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Reaching Our Students

By Gustavo A. Ramirez, Guidance Counselor / Education Consultant

In Strengthening the Balance I pointed out that our students want very much to know that we, their educators, care whether they learn or not. Even more pressing to them than that, though, our students want to know how the coursework that they work on everyday connects to their lives and to the world in which they live. Why do they have to study the lessons that we give them in the classroom everyday? Why do they get homework based on those lessons? A recent comment posted by a reader indicates that as a student in high school he once asked his
Math teacher, “When will we use Math formulas in real life?” In response, the teacher immediately gave him 5 demerits and sent him to detention. Sadly, that incident seems typical of many teachers – past and present. Yet, it’s the total opposite of trying to connect a student’s day-to-day work with the world in which the student lives. Was that teacher someone who seemed to care whether his student was learning or not? Without a doubt, the incident reported in that comment showcases to the world how not to reach out to, or care about, students.

Notwithstanding the many “Do’s and Don’ts” in the classroom that both teachers and students must adhere to everyday, once they develop positive relationships between and amongst themselves they nurture learning, and allow it to blossom beautifully and productively. Study after study in Education continue to show that, despite what many teachers mistakenly believe, the vast majority of students do not mind being academically challenged and being held accountable. Actually, as social beings they crave the recognition! However, what they do mind is when a teacher refuses to think of them or treat them as partners in learning, but instead, insists on ruling them as feudal subjects when the teacher is in the classroom. Such teachers do not stimulate or encourage students to want to learn and reach their potential. On the contrary, any teacher with dictator-like teaching methods will merely increase his/her students’ apathy towards learning, and he/she will destroy any high academic expectations they may have, or want to have.

How then, do we reach our students, and show them that we care whether they learn? For certain, we do not show students that we care if they learn or not, by babying them, or letting them do as they please in the classroom. Rather, from the moment we enter a classroom we should make it crystal clear to our students that the classroom is a community of learners: educator and students. As a community, high expectations must come from both educator and students, not just from the educator/teacher because learning is always a two-way street, not a one-way street! Then, we make clear our motives as educators: we are in the classroom to help the community learn, not to rule the community. Thereafter, our students will find it easier to understand us, even those of us who choose to be strict. They will see (without any lecture) that educators are not in the classroom to manipulate, interrogate, or make students’ lives miserable. Moreover, they’ll understand that in order for genuine learning to occur, each student will always be held accountable for his/her behavior or misbehavior. Consequently, accountability will always be expected and practiced by each member of the classroom community!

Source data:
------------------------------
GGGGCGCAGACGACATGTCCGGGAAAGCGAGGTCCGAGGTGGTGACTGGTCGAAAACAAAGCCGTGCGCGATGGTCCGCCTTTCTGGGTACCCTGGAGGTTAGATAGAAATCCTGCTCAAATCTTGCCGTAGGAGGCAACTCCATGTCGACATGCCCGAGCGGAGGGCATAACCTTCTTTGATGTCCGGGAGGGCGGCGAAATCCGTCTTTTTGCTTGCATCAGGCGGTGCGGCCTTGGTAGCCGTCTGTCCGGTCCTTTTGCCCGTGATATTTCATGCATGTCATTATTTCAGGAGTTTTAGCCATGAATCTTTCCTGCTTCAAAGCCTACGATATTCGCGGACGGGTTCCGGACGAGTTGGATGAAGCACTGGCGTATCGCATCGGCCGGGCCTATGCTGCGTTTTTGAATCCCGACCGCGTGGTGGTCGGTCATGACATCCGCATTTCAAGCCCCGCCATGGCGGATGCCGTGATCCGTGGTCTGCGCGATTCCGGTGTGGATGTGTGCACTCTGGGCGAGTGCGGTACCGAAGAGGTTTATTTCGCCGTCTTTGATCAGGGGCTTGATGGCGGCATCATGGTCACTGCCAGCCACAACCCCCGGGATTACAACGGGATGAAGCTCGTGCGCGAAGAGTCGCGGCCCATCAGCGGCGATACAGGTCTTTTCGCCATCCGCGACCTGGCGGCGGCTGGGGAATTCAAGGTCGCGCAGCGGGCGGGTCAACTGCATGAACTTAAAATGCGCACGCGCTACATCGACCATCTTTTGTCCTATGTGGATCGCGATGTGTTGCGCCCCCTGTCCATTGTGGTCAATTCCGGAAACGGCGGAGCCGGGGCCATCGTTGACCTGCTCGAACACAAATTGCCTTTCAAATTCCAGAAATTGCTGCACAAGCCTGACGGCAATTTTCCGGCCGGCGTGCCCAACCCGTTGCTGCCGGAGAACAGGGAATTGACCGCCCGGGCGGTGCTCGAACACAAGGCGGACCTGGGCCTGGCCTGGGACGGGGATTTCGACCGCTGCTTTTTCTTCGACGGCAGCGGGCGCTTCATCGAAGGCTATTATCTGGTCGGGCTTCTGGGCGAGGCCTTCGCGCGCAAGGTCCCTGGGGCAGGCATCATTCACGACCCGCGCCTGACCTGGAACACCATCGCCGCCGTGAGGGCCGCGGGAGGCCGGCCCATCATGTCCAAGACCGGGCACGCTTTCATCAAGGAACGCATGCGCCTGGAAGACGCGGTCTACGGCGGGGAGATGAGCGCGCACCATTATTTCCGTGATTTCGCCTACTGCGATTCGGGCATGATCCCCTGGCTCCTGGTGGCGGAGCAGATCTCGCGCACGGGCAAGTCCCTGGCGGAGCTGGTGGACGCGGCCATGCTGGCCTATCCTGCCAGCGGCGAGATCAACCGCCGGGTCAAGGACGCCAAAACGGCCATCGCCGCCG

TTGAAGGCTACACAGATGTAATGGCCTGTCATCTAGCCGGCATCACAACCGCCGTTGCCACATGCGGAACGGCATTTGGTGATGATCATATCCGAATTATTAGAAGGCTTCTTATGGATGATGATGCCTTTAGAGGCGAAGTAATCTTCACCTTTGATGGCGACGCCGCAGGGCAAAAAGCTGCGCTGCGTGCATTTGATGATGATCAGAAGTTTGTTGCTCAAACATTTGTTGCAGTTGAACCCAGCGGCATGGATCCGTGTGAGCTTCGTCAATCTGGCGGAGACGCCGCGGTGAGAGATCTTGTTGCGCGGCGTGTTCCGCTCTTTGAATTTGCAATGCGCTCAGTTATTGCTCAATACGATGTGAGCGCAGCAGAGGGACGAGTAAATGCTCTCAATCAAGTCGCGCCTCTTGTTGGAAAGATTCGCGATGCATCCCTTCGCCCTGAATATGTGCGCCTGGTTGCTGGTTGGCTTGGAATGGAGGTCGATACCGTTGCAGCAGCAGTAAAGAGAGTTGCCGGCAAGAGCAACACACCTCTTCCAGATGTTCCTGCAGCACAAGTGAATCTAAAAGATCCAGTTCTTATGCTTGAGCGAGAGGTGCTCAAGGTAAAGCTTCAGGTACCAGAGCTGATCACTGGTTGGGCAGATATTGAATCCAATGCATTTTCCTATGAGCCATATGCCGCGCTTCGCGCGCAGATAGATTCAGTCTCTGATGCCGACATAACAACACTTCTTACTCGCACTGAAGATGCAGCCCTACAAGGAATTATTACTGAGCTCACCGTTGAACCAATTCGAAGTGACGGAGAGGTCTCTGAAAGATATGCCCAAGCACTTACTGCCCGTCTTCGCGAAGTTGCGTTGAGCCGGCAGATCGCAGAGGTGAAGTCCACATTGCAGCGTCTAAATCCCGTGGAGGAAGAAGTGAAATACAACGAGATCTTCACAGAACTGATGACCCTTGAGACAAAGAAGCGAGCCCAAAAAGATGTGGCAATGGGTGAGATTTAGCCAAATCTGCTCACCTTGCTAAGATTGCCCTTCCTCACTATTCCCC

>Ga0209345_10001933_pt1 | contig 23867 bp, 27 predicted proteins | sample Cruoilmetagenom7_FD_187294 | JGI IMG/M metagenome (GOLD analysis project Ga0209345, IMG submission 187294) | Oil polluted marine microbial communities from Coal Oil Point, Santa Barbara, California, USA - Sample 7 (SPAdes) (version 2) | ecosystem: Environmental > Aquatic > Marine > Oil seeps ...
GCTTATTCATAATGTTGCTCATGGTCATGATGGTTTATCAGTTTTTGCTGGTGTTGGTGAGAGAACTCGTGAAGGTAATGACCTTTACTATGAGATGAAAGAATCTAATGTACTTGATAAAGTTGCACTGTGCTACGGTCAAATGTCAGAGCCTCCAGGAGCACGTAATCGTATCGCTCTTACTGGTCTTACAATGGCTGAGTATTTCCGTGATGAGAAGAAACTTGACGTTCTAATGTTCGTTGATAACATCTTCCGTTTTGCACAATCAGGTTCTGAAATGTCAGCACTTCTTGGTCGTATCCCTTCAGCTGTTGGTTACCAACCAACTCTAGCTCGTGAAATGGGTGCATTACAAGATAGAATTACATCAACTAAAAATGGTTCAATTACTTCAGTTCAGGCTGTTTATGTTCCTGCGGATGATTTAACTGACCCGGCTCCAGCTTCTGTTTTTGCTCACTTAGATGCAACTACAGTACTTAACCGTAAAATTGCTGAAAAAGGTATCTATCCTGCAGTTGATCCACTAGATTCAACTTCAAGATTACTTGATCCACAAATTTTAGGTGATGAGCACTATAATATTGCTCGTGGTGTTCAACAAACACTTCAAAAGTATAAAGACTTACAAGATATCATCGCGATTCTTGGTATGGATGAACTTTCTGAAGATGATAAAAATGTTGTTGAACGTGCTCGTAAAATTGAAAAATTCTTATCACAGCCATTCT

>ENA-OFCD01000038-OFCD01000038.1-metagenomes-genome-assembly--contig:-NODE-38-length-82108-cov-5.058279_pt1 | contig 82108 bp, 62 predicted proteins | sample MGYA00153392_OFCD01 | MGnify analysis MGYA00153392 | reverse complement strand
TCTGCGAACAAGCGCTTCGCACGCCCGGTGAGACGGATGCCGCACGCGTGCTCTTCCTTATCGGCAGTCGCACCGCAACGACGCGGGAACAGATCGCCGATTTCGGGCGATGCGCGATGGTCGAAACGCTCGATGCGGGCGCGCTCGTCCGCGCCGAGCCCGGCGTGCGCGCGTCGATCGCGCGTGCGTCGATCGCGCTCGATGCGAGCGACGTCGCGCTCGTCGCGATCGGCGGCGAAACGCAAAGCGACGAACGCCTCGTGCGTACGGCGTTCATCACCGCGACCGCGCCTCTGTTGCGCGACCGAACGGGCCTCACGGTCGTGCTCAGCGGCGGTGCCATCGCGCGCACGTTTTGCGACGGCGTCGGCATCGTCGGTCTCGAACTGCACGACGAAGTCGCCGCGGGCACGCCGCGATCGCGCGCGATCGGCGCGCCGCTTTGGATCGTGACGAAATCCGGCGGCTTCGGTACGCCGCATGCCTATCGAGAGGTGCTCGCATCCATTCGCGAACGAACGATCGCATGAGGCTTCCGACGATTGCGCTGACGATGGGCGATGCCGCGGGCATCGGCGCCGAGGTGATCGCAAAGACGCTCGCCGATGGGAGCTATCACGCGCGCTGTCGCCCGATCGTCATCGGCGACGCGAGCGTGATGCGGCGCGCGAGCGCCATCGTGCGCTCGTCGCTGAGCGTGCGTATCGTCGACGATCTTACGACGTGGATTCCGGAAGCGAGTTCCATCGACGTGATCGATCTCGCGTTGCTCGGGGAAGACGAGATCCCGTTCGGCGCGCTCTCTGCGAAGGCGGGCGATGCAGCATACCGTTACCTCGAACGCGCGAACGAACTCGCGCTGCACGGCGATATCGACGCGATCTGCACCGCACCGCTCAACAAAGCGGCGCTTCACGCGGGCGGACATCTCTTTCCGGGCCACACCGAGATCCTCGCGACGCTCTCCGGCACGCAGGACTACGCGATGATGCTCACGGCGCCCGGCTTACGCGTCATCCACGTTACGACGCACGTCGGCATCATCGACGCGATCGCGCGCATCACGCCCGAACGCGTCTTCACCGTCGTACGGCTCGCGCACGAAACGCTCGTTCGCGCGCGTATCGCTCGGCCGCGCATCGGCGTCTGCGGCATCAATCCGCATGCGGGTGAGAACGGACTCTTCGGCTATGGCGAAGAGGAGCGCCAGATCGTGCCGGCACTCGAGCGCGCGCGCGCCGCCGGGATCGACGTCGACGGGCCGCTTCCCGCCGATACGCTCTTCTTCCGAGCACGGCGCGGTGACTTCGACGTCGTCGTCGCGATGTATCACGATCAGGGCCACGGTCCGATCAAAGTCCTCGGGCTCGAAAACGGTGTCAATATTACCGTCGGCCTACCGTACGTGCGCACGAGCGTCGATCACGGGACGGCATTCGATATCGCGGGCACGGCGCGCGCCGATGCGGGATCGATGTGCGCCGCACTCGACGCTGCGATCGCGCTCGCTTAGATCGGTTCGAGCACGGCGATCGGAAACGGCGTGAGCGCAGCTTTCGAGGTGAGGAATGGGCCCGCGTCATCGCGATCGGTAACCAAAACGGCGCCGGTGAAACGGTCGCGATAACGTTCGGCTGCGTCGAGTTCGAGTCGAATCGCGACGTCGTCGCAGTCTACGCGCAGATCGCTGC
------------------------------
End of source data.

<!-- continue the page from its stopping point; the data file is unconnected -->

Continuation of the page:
Finally, of the many different ways we can reach our students, the one that I find most influential is by listening to them. When we listen to our students, we accomplish several goals: we hear their sides, needs, and wants, and show them that we care; more important, though, we model for them how to listen, and as a result we help them to improve their listening skills! In the classroom, one of the biggest headaches that we educators have always had and continue to have, especially in today’s technically advanced world, is working with students who do not listen — or don’t know how to listen. How many times do we keep giving them directions in the classroom, and still nothing happens? “Sit up! Stop chatting with your neighbor! Raise your hand if you want to ask or answer a question! Put down your pens, test time is over!” Why don’t they follow our directions? Answer: they’re not listening to us. So, let’s listen to them, and model for them how to genuinely listen to someone by being quiet, but fully focused on what the speaker is saying. What a great way for our students to also learn how to truly listen. Let us listen to our students, in their normal or even whispering voices. Let us help them to finally understand that we educators should not have to scream or shout at them to get them to listen to us.

Author’s Note:
These articles are not intended to be comprehensive or complete. They are written and contributed in an effort to provide a “starting point” for valuable discussion amongst educators, students, and the community. If we discuss and review students’ learning capabilities and the ways in which we currently try to educate them, we can learn from our mistakes as well as success. Way to go, fellow educators!

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